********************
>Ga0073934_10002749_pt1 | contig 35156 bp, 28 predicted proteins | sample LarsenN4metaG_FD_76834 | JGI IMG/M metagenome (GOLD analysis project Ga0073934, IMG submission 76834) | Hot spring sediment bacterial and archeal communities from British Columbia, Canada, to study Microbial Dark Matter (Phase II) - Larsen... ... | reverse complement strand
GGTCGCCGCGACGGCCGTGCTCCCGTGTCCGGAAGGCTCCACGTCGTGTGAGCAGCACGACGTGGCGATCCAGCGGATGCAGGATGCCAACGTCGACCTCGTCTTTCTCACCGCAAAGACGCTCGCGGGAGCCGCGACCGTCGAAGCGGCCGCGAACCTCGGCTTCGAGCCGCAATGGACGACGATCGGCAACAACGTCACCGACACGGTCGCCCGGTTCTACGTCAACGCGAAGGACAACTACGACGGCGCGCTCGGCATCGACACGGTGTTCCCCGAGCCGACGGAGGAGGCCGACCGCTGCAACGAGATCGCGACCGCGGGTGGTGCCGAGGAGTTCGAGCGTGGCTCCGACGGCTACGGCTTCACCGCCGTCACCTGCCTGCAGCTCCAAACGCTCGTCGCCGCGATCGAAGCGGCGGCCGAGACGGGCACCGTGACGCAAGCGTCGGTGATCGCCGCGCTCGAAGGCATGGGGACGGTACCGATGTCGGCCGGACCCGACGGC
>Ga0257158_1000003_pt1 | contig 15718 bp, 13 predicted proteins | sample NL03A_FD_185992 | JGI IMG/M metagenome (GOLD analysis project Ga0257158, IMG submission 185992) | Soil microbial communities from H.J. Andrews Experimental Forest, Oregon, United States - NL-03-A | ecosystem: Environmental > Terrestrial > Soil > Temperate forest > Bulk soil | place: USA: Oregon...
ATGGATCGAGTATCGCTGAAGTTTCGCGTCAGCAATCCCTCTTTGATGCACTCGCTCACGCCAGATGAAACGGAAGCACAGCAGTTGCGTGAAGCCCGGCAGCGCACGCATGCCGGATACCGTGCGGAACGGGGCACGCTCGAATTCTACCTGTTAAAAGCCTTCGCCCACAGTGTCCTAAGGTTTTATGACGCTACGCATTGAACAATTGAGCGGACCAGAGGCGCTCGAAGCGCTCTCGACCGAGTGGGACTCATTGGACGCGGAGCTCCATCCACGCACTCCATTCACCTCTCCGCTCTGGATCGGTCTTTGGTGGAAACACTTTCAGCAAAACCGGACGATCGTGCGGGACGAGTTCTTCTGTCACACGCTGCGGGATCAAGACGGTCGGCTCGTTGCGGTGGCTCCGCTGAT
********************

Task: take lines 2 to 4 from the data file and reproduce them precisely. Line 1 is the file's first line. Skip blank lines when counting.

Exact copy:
GGTCGCCGCGACGGCCGTGCTCCCGTGTCCGGAAGGCTCCACGTCGTGTGAGCAGCACGACGTGGCGATCCAGCGGATGCAGGATGCCAACGTCGACCTCGTCTTTCTCACCGCAAAGACGCTCGCGGGAGCCGCGACCGTCGAAGCGGCCGCGAACCTCGGCTTCGAGCCGCAATGGACGACGATCGGCAACAACGTCACCGACACGGTCGCCCGGTTCTACGTCAACGCGAAGGACAACTACGACGGCGCGCTCGGCATCGACACGGTGTTCCCCGAGCCGACGGAGGAGGCCGACCGCTGCAACGAGATCGCGACCGCGGGTGGTGCCGAGGAGTTCGAGCGTGGCTCCGACGGCTACGGCTTCACCGCCGTCACCTGCCTGCAGCTCCAAACGCTCGTCGCCGCGATCGAAGCGGCGGCCGAGACGGGCACCGTGACGCAAGCGTCGGTGATCGCCGCGCTCGAAGGCATGGGGACGGTACCGATGTCGGCCGGACCCGACGGC
>Ga0257158_1000003_pt1 | contig 15718 bp, 13 predicted proteins | sample NL03A_FD_185992 | JGI IMG/M metagenome (GOLD analysis project Ga0257158, IMG submission 185992) | Soil microbial communities from H.J. Andrews Experimental Forest, Oregon, United States - NL-03-A | ecosystem: Environmental > Terrestrial > Soil > Temperate forest > Bulk soil | place: USA: Oregon...
ATGGATCGAGTATCGCTGAAGTTTCGCGTCAGCAATCCCTCTTTGATGCACTCGCTCACGCCAGATGAAACGGAAGCACAGCAGTTGCGTGAAGCCCGGCAGCGCACGCATGCCGGATACCGTGCGGAACGGGGCACGCTCGAATTCTACCTGTTAAAAGCCTTCGCCCACAGTGTCCTAAGGTTTTATGACGCTACGCATTGAACAATTGAGCGGACCAGAGGCGCTCGAAGCGCTCTCGACCGAGTGGGACTCATTGGACGCGGAGCTCCATCCACGCACTCCATTCACCTCTCCGCTCTGGATCGGTCTTTGGTGGAAACACTTTCAGCAAAACCGGACGATCGTGCGGGACGAGTTCTTCTGTCACACGCTGCGGGATCAAGACGGTCGGCTCGTTGCGGTGGCTCCGCTGAT